2 Aug 2021 12:30 PM GMT
In a significant development in the Pegasus spyware controversy, five journalists who are reported to be in the potential list of snoop targets have filed writ petitions in the Supreme Court contending that the unauthorized use of surveillance by government agencies have violated their fundamental rights guaranteed under the Constitution.This is the first instance of persons approaching the...
In a significant development in the Pegasus spyware controversy, five journalists who are reported to be in the potential list of snoop targets have filed writ petitions in the Supreme Court contending that the unauthorized use of surveillance by government agencies have violated their fundamental rights guaranteed under the Constitution.
This is the first instance of persons approaching the Court claiming to be directly affected and personally aggrieved by the alleged hacking of their mobile phones using Pegasus spyware.
The petitioners are Paranjoy Guha Thakurta, SNM Abdi, Prem Shankar Jha, Rupesh Kumar Singh and Ipsa Shataksi. The petitioners say that the forensic examination of their mobile phones done by Amensty International has revealed that their mobile phones were targeted using the Pegasus malware.
The petitioners state that they have strong reasons to believe that they have been subjected to a "deeply intrusive surveillance and hacking by the Government of India or some other third party". In this regard, the petitioners highlight that the Union Government is yet to make a cateogorical denial of having availed the Pegasus malware for surveillance purposes.
Already, three writ petitions have been filed in the Supreme Court seeking a court-monitored probe into the Pegasus issue. On August 5, a bench headed by the Chief Justice of India is slated to hear the PIL filed by veteran journalists N Ram and Sashi Kumar seeking a judicial probe into the controversy.
While those petitions have been filed by third parties in public interest, the present petitions are filed by personally aggrieved parties. The petitioners argue that the unauthorized surveillance through such sophisticated software will create a "chilling effect" on the fundamental right to free speech, constitute a blatant violation of fundamental right to privacy and will deter informants and whistleblowers from coming forward and bringing to light wrongdoing at various levels of government and as such have a detrimental effect on transparency in governance all across India.
The petitions highlight that on July 29, 2021, France's national cybersecurity agency, ANSSI confirmed the presence of Pegasus spyware on the phones of two journalists from the country's online investigative journal Mediapart, becoming the first official government agency to confirm the cyber-attacks using Pegasus. However, the Government of India is yet to acknowledge the problem and announce a probe into it.
"While the Petitioner has no idea who is behind the Pegasus malware infection on his phone- the aforesaid stance taken by senior government functionaries has meant that the Petitioner is left in a position where his most basic fundamental rights, i.e. his right to life, his right to privacy and his right to free speech have clearly been curtailed in a completely illegal manner and far from investigating how this happened, the very Government that is meant to protect these rights refuses to issue a categorical statement to the effect that that the Union of India and/or its agencies have never purchased/licensed the Pegasus malware or even that they have never used it against journalists, advocates and human rights activists in India", the petition states explaining why the petitioners are constrained to knock the doors of the Court.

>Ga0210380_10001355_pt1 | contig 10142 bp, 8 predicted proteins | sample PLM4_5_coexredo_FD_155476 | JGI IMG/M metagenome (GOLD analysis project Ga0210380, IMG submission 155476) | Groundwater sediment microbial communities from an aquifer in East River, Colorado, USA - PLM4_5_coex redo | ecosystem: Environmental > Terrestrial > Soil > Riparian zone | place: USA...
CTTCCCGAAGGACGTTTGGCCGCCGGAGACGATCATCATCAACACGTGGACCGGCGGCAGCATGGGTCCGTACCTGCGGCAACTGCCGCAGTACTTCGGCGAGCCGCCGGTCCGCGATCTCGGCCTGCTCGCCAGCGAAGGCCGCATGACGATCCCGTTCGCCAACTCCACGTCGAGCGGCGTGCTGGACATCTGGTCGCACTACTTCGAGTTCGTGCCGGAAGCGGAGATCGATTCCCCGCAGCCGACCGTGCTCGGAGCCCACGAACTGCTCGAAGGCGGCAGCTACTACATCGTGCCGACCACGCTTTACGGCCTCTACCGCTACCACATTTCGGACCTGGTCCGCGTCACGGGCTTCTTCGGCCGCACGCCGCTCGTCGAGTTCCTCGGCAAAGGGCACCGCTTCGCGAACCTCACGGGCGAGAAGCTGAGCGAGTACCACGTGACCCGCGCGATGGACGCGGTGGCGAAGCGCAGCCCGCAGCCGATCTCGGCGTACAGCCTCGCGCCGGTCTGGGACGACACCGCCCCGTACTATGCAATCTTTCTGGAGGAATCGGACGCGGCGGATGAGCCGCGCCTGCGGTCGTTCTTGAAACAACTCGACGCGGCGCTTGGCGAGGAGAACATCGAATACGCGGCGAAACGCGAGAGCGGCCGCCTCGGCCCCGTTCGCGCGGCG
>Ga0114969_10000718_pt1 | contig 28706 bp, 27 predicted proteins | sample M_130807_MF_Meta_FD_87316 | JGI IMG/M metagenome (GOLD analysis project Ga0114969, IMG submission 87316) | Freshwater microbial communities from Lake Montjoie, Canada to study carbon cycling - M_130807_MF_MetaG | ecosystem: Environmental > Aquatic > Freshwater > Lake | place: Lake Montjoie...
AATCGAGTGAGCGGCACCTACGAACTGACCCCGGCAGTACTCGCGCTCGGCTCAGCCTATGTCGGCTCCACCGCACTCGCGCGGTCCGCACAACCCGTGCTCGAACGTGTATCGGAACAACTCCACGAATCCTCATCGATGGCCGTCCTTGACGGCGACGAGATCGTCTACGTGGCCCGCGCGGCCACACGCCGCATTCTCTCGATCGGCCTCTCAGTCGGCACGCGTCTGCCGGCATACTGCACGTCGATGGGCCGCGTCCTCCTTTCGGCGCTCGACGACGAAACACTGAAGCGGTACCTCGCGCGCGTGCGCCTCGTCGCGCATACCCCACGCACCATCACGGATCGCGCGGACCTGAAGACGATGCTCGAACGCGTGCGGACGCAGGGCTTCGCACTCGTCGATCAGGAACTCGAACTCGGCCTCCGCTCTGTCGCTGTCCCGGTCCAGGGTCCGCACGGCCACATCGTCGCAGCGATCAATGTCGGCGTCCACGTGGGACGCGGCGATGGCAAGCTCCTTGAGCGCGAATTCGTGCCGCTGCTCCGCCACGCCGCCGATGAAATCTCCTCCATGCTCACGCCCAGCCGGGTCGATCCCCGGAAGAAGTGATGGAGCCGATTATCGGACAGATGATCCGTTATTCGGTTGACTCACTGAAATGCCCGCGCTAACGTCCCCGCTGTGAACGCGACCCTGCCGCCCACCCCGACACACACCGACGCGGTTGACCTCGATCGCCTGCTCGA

The petitions filed through Advocate-on-Record Prateek Chadha seek the following reliefs :
(i) Declare that the installation and/or use of malware or spyware such as Pegasus is illegal and unconstitutional and is ultra vires Part III of the Constitution;
(ii) Issue a direction, order or writ, including writ in the nature of mandamus directing the Respondents to produce and disclose to this Hon'ble Court and the Petitioner all materials and documents with respect to all investigation, authorisation, and/or order(s) pertaining to the use of Pegasus on the Petitioner;
(iii) Issue a direction, order or writ, including writ in the nature of mandamus directing the Respondents to take suitable steps to protect Indian citizens from the use of cyberweapons/malware such as Pegasus;
(iv) Issue a direction, order or writ, including writ in the nature of mandamus directing the Respondents to put in place a judicial oversight mechanism to deal with any complaints on illegal breaches of privacy and hacking and punish all government officials responsible for such breaches; and
(v)Pass such other and further order or order as may be deemed fit and proper in the interest of justice.
The Pegasus controversy erupted on July 18 after The Wire and several other international publications published reports about the mobile numbers which were potential targets of the spyware service given by NSO company to various governments, including India. 40 Indian journalists, political leaders like Rahul Gandhi, election strategist Prashant Kishore, former ECI member Ashok Lavassa etc are reported to be in the list of targets, as per The Wire.